A Macedonian beekeeper’s livelihood is threatened by the arrival of a rowdy family in a Sundance-winning documentary
Simran Hans for The Guardian
No-nonsense beekeper Hatidze Muratova’s face is as weathered and craggy as the cliff face we see her scaling at the start of this gripping, Sundance-winning documentary.
Born in 1964, she has spent her life gracefully tending bees in rural Macedonia, abiding by a golden rule – “one half for me, one half for you” – referring to the honey that sustains both her and the hive. When a rowdy Turkish family with seven small children move in next door, chaos ensues.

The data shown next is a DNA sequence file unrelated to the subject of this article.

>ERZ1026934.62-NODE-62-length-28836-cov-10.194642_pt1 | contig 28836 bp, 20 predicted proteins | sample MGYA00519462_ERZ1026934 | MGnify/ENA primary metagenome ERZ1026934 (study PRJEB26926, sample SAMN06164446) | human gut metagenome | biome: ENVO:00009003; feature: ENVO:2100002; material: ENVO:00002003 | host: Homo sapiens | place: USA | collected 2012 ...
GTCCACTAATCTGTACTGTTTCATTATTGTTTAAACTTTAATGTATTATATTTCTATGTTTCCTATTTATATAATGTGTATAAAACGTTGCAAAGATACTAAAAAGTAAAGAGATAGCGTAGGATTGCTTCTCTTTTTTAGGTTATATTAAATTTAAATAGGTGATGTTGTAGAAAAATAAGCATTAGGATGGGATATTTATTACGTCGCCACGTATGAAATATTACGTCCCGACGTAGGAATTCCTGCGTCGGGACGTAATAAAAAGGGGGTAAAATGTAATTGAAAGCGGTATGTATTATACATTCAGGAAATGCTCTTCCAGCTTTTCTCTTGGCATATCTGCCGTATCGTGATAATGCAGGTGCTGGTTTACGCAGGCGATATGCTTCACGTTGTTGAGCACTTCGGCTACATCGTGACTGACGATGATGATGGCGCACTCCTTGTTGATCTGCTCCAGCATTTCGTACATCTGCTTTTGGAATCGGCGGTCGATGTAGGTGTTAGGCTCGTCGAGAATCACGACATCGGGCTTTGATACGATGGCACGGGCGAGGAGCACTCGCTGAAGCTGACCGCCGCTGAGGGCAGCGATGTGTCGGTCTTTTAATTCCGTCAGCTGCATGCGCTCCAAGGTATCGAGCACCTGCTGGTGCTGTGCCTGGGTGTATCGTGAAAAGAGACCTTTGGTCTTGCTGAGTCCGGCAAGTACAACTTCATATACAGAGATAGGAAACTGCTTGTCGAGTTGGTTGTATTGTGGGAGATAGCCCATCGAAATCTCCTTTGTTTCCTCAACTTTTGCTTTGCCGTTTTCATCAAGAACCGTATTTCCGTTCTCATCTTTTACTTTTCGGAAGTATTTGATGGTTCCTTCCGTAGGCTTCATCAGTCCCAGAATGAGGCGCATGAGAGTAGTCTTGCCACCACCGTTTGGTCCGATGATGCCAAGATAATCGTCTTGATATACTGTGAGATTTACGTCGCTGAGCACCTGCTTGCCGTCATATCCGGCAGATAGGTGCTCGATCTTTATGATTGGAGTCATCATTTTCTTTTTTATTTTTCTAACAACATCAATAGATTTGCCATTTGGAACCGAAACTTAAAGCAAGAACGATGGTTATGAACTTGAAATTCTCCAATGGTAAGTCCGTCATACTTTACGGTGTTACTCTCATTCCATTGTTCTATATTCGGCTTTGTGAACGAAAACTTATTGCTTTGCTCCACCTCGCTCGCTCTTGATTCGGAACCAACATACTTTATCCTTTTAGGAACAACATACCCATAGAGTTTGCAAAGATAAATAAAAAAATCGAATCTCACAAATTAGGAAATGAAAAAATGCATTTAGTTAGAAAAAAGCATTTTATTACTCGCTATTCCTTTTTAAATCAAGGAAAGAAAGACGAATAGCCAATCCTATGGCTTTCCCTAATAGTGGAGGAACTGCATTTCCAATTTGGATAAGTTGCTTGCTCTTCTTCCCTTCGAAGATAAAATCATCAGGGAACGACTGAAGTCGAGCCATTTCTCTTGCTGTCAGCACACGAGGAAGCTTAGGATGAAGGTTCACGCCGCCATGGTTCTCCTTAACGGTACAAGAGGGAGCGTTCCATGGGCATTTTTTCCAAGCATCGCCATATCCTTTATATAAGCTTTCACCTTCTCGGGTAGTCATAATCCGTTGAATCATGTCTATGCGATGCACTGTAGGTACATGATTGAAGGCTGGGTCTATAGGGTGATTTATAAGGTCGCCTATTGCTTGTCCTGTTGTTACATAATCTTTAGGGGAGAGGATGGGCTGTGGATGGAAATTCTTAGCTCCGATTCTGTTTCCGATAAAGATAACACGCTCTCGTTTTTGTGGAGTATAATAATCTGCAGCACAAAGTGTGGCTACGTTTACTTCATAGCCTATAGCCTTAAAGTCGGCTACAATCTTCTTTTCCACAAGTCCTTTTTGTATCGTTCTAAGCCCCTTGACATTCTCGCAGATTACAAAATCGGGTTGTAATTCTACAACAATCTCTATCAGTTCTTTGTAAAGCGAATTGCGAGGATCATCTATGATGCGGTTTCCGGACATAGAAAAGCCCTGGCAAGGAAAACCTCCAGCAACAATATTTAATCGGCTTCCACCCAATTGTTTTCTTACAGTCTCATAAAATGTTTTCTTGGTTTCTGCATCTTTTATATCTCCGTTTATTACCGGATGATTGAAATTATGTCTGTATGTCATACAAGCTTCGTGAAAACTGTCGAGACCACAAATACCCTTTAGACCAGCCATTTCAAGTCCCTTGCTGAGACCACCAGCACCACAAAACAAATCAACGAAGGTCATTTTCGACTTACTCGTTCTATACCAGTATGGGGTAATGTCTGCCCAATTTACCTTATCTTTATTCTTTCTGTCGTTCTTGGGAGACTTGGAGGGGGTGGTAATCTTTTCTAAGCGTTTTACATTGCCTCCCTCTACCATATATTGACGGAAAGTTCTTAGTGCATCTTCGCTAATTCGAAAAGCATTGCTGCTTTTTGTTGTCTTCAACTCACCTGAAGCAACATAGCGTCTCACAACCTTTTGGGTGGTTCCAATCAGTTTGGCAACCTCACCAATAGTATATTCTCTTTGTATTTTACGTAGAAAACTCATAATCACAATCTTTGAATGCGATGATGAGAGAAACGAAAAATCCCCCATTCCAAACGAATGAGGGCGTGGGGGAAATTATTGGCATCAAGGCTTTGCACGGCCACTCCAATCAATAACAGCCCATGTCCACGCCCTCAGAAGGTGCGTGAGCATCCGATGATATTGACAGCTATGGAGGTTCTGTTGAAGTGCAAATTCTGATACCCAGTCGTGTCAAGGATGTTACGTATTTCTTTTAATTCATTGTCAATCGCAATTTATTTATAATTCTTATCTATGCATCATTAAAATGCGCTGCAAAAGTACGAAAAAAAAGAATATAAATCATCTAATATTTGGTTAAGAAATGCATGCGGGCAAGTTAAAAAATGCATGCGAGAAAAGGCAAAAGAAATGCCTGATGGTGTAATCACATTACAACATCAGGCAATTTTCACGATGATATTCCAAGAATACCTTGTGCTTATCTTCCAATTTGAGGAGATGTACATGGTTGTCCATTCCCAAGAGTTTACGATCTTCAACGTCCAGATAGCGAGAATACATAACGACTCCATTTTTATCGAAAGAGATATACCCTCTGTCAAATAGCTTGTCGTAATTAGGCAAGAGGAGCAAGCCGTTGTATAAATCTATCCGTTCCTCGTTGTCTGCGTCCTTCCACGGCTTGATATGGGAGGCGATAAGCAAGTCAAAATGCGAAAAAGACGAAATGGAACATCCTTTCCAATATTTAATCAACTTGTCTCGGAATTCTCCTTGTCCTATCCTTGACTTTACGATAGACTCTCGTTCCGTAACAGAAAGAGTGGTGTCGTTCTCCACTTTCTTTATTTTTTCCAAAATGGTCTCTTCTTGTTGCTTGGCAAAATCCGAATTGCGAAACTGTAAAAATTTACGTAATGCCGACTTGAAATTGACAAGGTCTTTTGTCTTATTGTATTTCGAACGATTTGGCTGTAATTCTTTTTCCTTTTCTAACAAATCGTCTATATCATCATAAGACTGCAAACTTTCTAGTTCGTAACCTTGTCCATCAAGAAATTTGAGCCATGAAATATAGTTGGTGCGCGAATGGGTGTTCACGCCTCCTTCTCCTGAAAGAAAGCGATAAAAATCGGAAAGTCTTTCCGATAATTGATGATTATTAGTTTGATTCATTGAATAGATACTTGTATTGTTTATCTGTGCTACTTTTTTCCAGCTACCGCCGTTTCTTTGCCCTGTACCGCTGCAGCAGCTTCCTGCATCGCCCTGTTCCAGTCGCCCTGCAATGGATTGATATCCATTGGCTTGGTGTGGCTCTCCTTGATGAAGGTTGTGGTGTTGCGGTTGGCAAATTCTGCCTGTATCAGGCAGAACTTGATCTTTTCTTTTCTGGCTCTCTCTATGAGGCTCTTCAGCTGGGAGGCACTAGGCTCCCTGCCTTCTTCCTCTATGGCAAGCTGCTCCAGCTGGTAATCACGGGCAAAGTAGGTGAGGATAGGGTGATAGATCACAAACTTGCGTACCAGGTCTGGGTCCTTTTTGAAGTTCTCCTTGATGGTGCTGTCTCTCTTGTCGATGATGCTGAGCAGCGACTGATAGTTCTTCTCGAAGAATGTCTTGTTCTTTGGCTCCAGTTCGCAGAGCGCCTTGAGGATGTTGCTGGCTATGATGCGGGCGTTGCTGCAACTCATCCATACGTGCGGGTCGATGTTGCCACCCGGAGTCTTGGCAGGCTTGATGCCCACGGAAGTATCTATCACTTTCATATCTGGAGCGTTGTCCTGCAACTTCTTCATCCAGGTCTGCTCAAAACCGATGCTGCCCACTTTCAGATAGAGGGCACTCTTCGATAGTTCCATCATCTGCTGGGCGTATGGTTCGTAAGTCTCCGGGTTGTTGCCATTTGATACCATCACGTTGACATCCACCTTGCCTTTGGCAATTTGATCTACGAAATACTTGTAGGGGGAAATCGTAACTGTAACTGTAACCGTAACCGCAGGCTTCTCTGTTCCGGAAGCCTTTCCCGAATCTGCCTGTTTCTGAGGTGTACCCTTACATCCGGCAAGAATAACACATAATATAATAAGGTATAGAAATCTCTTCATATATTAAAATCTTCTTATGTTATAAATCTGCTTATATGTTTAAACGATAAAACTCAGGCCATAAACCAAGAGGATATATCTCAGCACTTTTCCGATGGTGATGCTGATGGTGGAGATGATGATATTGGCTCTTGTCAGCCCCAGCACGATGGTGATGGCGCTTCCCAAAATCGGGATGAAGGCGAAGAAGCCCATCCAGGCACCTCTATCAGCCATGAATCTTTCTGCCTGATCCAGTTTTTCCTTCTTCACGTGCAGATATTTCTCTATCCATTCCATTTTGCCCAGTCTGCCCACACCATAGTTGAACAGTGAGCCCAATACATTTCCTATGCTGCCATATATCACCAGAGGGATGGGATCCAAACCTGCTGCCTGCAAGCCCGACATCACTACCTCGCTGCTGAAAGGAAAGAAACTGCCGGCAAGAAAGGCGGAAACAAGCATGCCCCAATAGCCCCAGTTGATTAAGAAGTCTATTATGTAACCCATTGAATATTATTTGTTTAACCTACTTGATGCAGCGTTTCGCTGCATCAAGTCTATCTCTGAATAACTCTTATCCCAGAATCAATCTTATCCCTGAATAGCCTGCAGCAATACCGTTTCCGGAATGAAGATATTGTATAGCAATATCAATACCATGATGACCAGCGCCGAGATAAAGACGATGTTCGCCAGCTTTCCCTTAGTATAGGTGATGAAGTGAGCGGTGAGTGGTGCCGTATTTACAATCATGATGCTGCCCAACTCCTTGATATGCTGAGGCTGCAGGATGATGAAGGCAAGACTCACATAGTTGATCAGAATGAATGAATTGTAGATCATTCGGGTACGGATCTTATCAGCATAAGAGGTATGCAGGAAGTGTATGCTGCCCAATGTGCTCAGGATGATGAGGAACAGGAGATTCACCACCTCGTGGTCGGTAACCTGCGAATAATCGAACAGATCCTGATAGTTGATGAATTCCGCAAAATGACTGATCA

The perennially single Hatidze’s only company is her ailing 85-year-old mother (“I’m not dying, I’m just making your life a misery,” she wheezes, tenderly, from her bed), and so, at first, she’s charmed by the arrival of neighbours, playing with the children and teaching patriarch Hussein how to care for bees. He, however, is under pressure from the buyer to whom he’ll sell his honey wholesale; a greedy, villainous character who is always shown sticky fingered and snacking on raw honeycomb. This will effect the fragile ecosystem within which the good-humoured Hatidze operates. Underneath the omnipresent buzz of bees, there is the audible hum of her discontent.